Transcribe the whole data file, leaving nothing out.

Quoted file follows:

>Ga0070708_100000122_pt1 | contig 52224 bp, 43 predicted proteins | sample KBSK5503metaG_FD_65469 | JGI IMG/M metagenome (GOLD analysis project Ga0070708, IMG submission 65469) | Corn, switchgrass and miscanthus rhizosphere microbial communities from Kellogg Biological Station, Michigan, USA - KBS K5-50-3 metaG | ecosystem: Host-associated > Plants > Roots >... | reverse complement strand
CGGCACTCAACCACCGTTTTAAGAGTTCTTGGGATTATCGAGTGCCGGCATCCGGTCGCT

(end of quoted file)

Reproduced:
>Ga0070708_100000122_pt1 | contig 52224 bp, 43 predicted proteins | sample KBSK5503metaG_FD_65469 | JGI IMG/M metagenome (GOLD analysis project Ga0070708, IMG submission 65469) | Corn, switchgrass and miscanthus rhizosphere microbial communities from Kellogg Biological Station, Michigan, USA - KBS K5-50-3 metaG | ecosystem: Host-associated > Plants > Roots >... | reverse complement strand
CGGCACTCAACCACCGTTTTAAGAGTTCTTGGGATTATCGAGTGCCGGCATCCGGTCGCT